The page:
Professor Tahoun is as an Associate Professor at London Business School. Tahoun has been a research scholar at the University of Chicago Booth School of Business and the Wharton School, a faculty member at the London School of Economics, a research fellow at the University of Valencia, and a banker at HSBC. His research tackles important questions in society ranging from the quid-pro-quo relations between politicians and the corporate world, the economic consequences of the Egyptian Revolt, and the global development of securities law in response to corporate scandals during the past 200 years. He has also been engaged in comparative international work on executive compensation, looking for the roots of cross-country differences in pay packages. His current research agenda focuses on measuring a firm’s exposure to political risk and to technology shocks and exploring how this exposure affects firms in capital and factor markets. He has published his research in the Quarterly Journal of Economics, the Review of Financial Studies, the Journal of Financial Economics, the Journal of Accounting Research, the Journal of Accounting and Economics, the Accounting Review and the Review of Finance. The New York Times and the FT have covered his work. Tahoun was granted the Referee of the Year award by the Journal of Accounting Research and was made a member of its editorial board. Tahoun was named as one of the Top 40 Professors under 40.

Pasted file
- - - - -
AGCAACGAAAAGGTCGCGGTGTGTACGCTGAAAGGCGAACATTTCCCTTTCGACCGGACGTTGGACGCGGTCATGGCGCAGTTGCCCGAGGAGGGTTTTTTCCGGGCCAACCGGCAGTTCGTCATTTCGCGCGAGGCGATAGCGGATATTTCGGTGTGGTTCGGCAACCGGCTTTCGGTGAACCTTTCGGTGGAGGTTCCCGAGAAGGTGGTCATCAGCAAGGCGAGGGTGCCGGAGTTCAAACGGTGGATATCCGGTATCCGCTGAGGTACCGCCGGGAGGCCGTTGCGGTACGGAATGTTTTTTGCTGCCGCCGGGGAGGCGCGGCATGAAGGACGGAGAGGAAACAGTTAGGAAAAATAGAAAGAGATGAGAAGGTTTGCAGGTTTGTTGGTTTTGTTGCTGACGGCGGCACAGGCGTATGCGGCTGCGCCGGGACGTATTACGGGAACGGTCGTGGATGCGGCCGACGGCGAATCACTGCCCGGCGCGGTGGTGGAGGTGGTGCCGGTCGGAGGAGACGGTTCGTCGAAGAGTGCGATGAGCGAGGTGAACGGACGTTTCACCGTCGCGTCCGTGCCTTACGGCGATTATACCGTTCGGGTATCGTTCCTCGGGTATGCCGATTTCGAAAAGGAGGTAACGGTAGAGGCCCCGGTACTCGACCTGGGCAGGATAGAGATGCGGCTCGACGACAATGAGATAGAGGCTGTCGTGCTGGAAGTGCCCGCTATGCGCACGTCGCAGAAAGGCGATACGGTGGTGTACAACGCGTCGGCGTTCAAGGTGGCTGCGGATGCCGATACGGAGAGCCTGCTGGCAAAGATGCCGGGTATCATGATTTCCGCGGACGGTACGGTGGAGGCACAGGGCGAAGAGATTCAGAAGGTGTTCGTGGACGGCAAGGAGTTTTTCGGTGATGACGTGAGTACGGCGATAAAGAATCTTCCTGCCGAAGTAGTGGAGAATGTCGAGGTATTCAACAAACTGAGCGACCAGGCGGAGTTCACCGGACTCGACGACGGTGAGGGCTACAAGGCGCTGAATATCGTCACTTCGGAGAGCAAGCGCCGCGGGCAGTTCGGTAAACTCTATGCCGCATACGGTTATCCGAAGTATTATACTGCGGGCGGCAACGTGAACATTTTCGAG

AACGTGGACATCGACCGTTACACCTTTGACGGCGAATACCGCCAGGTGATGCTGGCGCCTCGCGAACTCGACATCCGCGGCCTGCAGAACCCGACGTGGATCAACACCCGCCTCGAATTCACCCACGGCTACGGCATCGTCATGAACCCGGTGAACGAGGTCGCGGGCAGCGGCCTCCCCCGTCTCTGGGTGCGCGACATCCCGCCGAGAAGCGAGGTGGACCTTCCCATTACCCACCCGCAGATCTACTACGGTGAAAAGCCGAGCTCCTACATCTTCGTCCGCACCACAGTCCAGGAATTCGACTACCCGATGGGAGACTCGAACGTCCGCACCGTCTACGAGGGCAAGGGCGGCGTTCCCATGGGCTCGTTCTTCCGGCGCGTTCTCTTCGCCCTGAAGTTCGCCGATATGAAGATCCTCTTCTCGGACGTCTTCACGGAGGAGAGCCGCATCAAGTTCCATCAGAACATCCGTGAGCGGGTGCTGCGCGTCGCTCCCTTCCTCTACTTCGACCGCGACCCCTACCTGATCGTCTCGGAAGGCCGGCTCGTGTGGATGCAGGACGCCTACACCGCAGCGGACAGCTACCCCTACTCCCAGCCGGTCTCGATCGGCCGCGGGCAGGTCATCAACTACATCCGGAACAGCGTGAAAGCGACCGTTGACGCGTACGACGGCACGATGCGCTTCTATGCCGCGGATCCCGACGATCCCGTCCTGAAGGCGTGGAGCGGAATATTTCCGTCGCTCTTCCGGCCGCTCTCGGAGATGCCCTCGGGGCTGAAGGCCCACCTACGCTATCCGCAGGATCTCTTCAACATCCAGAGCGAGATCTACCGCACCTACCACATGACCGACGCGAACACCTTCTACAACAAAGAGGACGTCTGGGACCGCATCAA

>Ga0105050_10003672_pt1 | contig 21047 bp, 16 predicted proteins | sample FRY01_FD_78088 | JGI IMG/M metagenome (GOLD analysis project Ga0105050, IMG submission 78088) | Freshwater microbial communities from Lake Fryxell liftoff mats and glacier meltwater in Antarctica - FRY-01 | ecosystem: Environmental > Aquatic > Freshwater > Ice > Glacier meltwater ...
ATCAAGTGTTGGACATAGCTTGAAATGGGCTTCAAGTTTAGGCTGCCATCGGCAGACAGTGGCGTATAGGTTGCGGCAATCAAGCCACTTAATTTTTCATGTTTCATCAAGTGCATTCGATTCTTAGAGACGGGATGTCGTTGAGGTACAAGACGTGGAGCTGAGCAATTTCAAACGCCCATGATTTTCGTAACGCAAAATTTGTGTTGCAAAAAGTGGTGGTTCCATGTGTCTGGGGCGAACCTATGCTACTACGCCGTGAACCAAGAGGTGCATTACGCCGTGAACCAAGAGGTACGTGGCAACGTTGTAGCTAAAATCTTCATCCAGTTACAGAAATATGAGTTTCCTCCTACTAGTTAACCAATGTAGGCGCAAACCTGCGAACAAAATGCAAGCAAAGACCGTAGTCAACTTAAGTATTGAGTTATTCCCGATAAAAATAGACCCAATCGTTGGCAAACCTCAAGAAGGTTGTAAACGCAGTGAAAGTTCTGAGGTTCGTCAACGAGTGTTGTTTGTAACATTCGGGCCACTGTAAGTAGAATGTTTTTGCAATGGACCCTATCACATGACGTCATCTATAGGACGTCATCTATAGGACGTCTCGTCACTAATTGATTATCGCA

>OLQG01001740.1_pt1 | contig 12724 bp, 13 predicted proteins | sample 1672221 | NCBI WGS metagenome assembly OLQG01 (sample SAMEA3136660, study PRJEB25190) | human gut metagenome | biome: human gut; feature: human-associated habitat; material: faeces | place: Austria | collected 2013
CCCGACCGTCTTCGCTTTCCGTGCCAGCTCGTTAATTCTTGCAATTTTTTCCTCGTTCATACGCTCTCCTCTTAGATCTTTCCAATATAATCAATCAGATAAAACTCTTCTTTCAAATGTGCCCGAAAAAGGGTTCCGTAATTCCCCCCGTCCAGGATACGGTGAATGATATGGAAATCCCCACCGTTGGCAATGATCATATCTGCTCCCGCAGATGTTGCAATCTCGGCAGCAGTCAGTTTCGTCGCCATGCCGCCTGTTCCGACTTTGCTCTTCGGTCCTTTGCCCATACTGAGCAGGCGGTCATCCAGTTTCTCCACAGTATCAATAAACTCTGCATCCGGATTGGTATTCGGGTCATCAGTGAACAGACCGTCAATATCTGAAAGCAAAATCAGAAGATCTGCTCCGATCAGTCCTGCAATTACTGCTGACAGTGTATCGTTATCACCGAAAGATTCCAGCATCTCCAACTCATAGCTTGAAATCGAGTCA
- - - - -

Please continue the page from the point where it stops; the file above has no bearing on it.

By this expert
How Well Does Financial Regulation Work?
What 200 Years of Government Interventions in Financial Markets Can Tell Us
Corporate Scandals and Regulation
Are regulatory interventions delayed reactions to market failures or can regulators proactively pre-empt corporate misbehavior?
Many Politicians Voting for the TARP Bailout Protected Their Own Wealth
Amid heightened focus on conflicts of interests, new research shows how legislators’ votes on the 2008 bank bailout tracked with the exposure to peril of their personal stock portfolios
The Personal Wealth Interests of Politicians and the Stabilization of Financial Markets
We examine whether personal wealth interests affect politicians’ decisions about stabilizing financial markets.